The Increasing Threats to Bay Birds

Oct 2, 2008
Sejal Choksi, with contributions from the Golden Gate Audubon Society
by Sejal Choksi, with contributions from the Golden Gate Audubon Society

Experiencing the San Francisco Bay’s amazing array of wildlife is one of the many pleasures of living in the Bay Area. Countless creatures call the Bay home, and millions of birds stop over during their annual migration. The San Francisco Bay is an important staging area along the Pacific Flyway, a migratory route used by more than 250 species of birds. These birds use the Bay to feed and regain strength during their migrations, which can span from Alaska to Argentina. The work of San Francisco Baykeeper and the Golden Gate Audubon Society protects not only the Bay and our local wildlife, but also species across North and South America.

You may already be familiar with one group of birds that frequent the Bay, diving seabirds. Seabirds like loons, cormorants, pelicans and grebes spend most of their time on the open ocean, seeking rocky islands or cliffs to nest and raise their young. They can be seen diving for food in the Bay. Perhaps the most recognizable diving seabird is the Brown Pelican, who breeds on rocky islands off the coast of southern California and Mexico and travels north to the Bay Area during the winter season. And if you’re walking along one of the Bay’s many marshes, you might even be able to spot the rarer American White Pelican, which has a large white body and dark wingtips.

The Bay is also visited by several waterfowl species, birds with webbed feet and waterproof feathers, like geese and both diving and dabbling ducks. Diving ducks are recognizable because their large feet and legs are further back on their bodies, helping them maneuver underwater; however, that feature also makes them awkward on land. Diving ducks in the Bay include the Ruddy Duck, Surf Scoter, Red-breasted Merganser and Common Goldeneye. In contrast, dabbling ducks have heavy bodies and a short tail, and their legs are in the center of their bodies, which allows them to easily walk on land. Dabbling ducks, like the Mallard, can be seen gliding in the shallow areas along the Bay’s shoreline or flying to and from the shallows to feed.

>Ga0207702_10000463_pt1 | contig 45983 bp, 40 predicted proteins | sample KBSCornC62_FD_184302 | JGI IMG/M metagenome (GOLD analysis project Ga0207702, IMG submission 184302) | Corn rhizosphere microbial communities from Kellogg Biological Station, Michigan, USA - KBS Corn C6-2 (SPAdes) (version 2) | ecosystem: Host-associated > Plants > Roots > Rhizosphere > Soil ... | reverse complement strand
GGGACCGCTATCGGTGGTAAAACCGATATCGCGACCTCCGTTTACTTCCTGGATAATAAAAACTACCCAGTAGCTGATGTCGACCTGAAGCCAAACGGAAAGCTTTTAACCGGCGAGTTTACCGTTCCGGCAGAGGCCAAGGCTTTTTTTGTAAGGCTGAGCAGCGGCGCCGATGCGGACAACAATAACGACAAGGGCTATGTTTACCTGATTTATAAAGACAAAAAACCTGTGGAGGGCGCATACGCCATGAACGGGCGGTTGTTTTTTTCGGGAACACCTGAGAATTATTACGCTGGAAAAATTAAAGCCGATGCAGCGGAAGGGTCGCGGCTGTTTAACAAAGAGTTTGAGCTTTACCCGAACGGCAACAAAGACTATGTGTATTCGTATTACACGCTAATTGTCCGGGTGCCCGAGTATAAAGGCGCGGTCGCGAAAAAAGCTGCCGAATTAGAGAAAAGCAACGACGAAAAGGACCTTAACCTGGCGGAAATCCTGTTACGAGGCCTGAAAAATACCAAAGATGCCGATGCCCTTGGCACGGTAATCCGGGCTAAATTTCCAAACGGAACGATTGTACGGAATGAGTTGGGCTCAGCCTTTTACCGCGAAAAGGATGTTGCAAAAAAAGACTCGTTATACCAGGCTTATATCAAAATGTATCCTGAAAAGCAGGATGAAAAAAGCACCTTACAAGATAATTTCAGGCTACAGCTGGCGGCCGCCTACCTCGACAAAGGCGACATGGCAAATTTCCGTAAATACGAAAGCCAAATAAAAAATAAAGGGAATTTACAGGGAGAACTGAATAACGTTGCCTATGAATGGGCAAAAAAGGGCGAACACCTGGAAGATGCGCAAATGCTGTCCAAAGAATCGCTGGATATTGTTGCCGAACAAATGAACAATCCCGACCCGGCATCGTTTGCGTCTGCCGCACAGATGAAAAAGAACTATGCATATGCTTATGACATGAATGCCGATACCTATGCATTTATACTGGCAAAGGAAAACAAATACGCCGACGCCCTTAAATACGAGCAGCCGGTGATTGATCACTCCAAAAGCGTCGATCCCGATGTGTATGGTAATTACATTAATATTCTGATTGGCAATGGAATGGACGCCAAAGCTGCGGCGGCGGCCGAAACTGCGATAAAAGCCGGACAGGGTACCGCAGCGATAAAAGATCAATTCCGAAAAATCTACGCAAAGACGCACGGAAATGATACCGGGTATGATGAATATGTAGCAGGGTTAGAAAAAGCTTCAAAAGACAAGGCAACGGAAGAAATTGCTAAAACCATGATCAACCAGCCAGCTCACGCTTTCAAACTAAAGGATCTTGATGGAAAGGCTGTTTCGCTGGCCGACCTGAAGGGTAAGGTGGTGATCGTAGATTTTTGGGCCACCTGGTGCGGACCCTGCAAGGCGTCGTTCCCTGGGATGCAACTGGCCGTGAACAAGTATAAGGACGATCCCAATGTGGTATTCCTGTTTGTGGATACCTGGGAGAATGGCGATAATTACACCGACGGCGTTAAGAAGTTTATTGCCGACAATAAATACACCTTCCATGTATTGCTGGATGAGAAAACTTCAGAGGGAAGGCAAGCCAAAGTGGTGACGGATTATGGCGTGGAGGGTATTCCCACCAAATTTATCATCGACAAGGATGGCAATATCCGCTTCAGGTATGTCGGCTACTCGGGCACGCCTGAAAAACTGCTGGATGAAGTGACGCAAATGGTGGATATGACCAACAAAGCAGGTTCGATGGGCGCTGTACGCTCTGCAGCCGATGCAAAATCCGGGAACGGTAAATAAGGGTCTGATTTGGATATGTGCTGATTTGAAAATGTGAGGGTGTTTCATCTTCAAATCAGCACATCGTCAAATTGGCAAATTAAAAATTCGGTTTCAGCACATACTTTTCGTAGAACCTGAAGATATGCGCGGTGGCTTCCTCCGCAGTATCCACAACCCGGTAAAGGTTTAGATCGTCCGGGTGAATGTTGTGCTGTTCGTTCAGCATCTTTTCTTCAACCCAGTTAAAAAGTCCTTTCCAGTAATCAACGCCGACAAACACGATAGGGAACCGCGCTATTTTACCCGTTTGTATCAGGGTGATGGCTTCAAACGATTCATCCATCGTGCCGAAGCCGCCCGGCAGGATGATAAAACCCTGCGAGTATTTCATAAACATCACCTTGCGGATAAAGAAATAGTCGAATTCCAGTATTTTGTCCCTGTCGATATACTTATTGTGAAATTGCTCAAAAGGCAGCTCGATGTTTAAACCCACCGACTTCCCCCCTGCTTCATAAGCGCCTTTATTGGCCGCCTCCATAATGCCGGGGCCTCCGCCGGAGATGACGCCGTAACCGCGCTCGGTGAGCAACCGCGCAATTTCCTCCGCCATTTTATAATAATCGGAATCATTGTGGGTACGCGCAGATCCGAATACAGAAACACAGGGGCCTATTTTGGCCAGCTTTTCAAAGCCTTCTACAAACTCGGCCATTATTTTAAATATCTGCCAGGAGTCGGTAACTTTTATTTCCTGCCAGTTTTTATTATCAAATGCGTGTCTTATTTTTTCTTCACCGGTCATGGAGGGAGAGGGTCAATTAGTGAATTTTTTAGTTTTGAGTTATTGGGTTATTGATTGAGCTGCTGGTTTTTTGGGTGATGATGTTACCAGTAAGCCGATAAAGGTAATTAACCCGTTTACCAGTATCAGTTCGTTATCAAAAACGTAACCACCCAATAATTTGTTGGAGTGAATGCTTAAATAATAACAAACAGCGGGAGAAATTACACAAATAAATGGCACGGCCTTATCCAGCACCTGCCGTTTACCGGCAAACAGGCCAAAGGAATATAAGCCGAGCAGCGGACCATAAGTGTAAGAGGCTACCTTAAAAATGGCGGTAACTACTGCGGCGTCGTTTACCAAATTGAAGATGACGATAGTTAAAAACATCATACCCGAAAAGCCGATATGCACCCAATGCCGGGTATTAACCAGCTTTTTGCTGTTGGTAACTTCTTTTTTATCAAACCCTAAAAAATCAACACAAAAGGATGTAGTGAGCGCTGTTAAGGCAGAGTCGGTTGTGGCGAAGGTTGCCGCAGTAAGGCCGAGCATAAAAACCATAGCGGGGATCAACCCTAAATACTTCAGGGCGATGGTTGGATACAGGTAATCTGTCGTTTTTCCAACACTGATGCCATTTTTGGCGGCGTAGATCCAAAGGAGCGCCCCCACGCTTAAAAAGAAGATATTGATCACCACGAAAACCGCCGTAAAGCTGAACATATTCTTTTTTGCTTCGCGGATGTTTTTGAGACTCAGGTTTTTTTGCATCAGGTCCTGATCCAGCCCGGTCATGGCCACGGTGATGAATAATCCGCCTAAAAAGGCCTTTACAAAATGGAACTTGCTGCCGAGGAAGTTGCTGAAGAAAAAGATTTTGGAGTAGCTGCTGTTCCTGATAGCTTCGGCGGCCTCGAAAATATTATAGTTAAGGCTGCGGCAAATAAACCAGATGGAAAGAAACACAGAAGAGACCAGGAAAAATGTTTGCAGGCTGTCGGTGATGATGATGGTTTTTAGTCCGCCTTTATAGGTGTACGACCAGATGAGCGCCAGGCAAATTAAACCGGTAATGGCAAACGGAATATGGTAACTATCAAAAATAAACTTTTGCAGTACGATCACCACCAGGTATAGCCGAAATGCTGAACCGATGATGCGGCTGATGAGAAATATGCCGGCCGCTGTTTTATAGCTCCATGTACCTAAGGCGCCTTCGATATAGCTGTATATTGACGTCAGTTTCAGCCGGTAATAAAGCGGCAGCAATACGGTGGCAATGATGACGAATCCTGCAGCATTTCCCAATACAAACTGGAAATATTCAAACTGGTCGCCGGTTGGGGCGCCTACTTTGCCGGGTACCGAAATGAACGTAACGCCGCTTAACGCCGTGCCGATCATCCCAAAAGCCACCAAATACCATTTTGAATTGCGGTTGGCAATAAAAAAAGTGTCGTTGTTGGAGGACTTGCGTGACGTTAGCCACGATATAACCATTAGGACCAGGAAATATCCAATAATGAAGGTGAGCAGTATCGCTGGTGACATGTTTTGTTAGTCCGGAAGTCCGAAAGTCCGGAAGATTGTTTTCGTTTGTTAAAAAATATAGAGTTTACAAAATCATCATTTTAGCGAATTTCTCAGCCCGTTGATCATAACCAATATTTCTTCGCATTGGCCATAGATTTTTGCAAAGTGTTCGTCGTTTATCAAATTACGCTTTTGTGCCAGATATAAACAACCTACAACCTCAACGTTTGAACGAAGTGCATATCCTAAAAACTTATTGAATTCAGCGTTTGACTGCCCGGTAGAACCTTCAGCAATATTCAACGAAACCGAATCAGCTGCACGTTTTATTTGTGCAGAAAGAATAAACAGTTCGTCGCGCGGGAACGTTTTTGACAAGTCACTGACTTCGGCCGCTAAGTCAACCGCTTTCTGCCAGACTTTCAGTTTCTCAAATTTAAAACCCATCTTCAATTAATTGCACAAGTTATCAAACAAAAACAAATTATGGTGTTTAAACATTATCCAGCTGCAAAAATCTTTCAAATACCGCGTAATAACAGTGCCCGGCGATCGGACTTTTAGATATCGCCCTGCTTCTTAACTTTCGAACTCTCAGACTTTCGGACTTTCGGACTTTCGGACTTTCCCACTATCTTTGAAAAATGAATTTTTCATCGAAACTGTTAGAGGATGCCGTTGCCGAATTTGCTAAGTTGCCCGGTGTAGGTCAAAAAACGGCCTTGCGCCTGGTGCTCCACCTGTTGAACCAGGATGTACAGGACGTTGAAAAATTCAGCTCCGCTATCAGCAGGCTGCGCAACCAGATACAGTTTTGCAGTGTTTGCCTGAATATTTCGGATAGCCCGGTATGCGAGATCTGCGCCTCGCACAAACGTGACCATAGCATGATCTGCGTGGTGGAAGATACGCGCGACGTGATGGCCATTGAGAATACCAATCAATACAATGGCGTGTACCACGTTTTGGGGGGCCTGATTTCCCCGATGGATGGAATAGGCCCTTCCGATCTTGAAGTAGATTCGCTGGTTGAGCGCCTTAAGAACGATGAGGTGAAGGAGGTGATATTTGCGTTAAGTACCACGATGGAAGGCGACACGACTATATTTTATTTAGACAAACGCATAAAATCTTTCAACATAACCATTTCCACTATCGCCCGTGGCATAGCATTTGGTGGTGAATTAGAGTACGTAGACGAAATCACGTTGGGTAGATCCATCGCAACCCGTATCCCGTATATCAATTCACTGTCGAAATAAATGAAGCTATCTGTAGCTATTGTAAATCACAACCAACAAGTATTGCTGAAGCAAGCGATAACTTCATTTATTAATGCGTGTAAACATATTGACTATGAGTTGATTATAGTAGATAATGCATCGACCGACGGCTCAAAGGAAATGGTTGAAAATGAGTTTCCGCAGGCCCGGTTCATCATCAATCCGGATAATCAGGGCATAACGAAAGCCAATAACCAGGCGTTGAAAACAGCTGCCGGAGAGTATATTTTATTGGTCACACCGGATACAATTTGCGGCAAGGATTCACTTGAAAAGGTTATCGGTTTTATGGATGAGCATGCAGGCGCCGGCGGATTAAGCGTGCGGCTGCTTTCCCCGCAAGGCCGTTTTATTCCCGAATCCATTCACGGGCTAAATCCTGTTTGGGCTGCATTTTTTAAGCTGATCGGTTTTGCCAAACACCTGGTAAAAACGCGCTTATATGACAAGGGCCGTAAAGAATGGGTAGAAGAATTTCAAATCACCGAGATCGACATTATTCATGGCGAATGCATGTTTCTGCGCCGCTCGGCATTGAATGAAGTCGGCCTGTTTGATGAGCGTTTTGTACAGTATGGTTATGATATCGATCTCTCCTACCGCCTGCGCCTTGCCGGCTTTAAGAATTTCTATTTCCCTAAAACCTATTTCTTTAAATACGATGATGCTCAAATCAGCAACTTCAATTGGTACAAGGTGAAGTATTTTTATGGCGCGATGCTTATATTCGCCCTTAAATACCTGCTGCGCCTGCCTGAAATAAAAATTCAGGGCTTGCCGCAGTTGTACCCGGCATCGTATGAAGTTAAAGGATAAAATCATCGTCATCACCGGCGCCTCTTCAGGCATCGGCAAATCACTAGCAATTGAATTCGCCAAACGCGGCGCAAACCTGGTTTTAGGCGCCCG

Unfortunately, both resident and migratory bird species face increasing obstacles to survival in the Bay. The biggest threat is habitat loss – degraded shorelines and disappearing wetlands are eliminating the homes and breeding grounds of many of these birds. Today, the Bay has lost more than 90% of its historic tidal wetlands, the base of all aquatic life. Bird populations are also impacted by collisions with tall man-made structures and pollution from toxins and pesticides, as well as cycles of drought and food loss.

Additionally, birds are impacted by major pollution events, such as last year’s Cosco Busan oil spill. That spill released over 50,000 gallons of bunker fuel into the Bay, with devastating consequences for wildlife. The spill killed more than 2,000 birds in the San Francisco Bay and harmed countless other species and marine wildlife. Birds like the Surf Scoter had little chance of survival when their habitat and food sources – mollusks, fish, aquatic insects, and vegetation – became highly toxic.

This winter we will see many of the birds that survived the Cosco Busan oil spill return to the Bay, along with their new offspring. As the one-year anniversary of the spill approaches, Baykeeper and the Golden Gate Audubon Society are working to create a safer habitat for birds and other creatures in the Bay. We collaborated with Bay Area legislators to pass several bills in response to the oil spill, including one to provide more teams to rescue oiled birds in case of future spills. San Francisco Baykeeper and Golden Gate Audubon Society strongly support the Governor’s approval of the oil spill bills, all of which are badly needed to improve future oil spill prevention and response. 

The next time you cross the Bay on a ferry or walk along the Bay waterfront, take time to appreciate our avian neighbors and visitors. By joining San Francisco Baykeeper and the Golden Gate Audubon Society, you too can help protect these Bay birds and wildlife, and their critical habitat. 

To learn more about conservation efforts for the birds of San Francisco Bay, visit To help protect the San Francisco Bay from pollution, visit

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